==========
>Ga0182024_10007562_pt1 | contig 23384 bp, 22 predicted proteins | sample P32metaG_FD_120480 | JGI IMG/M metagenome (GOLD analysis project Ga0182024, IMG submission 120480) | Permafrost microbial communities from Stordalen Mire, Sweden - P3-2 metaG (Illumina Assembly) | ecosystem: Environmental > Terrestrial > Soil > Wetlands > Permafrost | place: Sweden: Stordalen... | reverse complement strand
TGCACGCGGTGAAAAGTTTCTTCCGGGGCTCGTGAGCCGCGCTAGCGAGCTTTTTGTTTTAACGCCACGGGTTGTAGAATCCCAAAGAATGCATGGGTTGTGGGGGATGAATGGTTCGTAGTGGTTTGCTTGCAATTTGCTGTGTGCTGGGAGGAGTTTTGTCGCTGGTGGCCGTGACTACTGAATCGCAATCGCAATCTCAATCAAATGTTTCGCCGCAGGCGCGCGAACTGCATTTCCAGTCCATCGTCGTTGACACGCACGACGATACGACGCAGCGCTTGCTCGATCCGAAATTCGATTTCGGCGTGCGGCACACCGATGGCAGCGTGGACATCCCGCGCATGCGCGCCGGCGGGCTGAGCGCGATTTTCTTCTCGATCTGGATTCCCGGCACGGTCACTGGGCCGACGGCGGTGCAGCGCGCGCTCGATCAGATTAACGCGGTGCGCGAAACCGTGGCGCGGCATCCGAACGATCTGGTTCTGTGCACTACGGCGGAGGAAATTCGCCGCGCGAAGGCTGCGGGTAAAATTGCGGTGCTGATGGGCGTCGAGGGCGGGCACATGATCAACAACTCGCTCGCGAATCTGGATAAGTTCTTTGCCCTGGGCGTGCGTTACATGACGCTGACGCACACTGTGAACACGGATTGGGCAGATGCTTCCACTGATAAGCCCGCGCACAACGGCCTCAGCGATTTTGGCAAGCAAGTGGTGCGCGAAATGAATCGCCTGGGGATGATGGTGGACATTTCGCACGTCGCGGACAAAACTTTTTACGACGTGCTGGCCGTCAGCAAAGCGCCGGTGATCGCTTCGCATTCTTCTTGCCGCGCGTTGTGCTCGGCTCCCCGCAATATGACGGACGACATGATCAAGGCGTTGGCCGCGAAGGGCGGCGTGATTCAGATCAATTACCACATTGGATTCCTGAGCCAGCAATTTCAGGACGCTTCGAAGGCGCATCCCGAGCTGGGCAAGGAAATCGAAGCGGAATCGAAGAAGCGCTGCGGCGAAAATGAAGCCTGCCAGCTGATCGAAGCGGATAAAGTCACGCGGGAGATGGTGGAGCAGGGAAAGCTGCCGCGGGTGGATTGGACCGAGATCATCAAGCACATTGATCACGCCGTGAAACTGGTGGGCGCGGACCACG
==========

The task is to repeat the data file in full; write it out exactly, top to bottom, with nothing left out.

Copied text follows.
>Ga0182024_10007562_pt1 | contig 23384 bp, 22 predicted proteins | sample P32metaG_FD_120480 | JGI IMG/M metagenome (GOLD analysis project Ga0182024, IMG submission 120480) | Permafrost microbial communities from Stordalen Mire, Sweden - P3-2 metaG (Illumina Assembly) | ecosystem: Environmental > Terrestrial > Soil > Wetlands > Permafrost | place: Sweden: Stordalen... | reverse complement strand
TGCACGCGGTGAAAAGTTTCTTCCGGGGCTCGTGAGCCGCGCTAGCGAGCTTTTTGTTTTAACGCCACGGGTTGTAGAATCCCAAAGAATGCATGGGTTGTGGGGGATGAATGGTTCGTAGTGGTTTGCTTGCAATTTGCTGTGTGCTGGGAGGAGTTTTGTCGCTGGTGGCCGTGACTACTGAATCGCAATCGCAATCTCAATCAAATGTTTCGCCGCAGGCGCGCGAACTGCATTTCCAGTCCATCGTCGTTGACACGCACGACGATACGACGCAGCGCTTGCTCGATCCGAAATTCGATTTCGGCGTGCGGCACACCGATGGCAGCGTGGACATCCCGCGCATGCGCGCCGGCGGGCTGAGCGCGATTTTCTTCTCGATCTGGATTCCCGGCACGGTCACTGGGCCGACGGCGGTGCAGCGCGCGCTCGATCAGATTAACGCGGTGCGCGAAACCGTGGCGCGGCATCCGAACGATCTGGTTCTGTGCACTACGGCGGAGGAAATTCGCCGCGCGAAGGCTGCGGGTAAAATTGCGGTGCTGATGGGCGTCGAGGGCGGGCACATGATCAACAACTCGCTCGCGAATCTGGATAAGTTCTTTGCCCTGGGCGTGCGTTACATGACGCTGACGCACACTGTGAACACGGATTGGGCAGATGCTTCCACTGATAAGCCCGCGCACAACGGCCTCAGCGATTTTGGCAAGCAAGTGGTGCGCGAAATGAATCGCCTGGGGATGATGGTGGACATTTCGCACGTCGCGGACAAAACTTTTTACGACGTGCTGGCCGTCAGCAAAGCGCCGGTGATCGCTTCGCATTCTTCTTGCCGCGCGTTGTGCTCGGCTCCCCGCAATATGACGGACGACATGATCAAGGCGTTGGCCGCGAAGGGCGGCGTGATTCAGATCAATTACCACATTGGATTCCTGAGCCAGCAATTTCAGGACGCTTCGAAGGCGCATCCCGAGCTGGGCAAGGAAATCGAAGCGGAATCGAAGAAGCGCTGCGGCGAAAATGAAGCCTGCCAGCTGATCGAAGCGGATAAAGTCACGCGGGAGATGGTGGAGCAGGGAAAGCTGCCGCGGGTGGATTGGACCGAGATCATCAAGCACATTGATCACGCCGTGAAACTGGTGGGCGCGGACCACG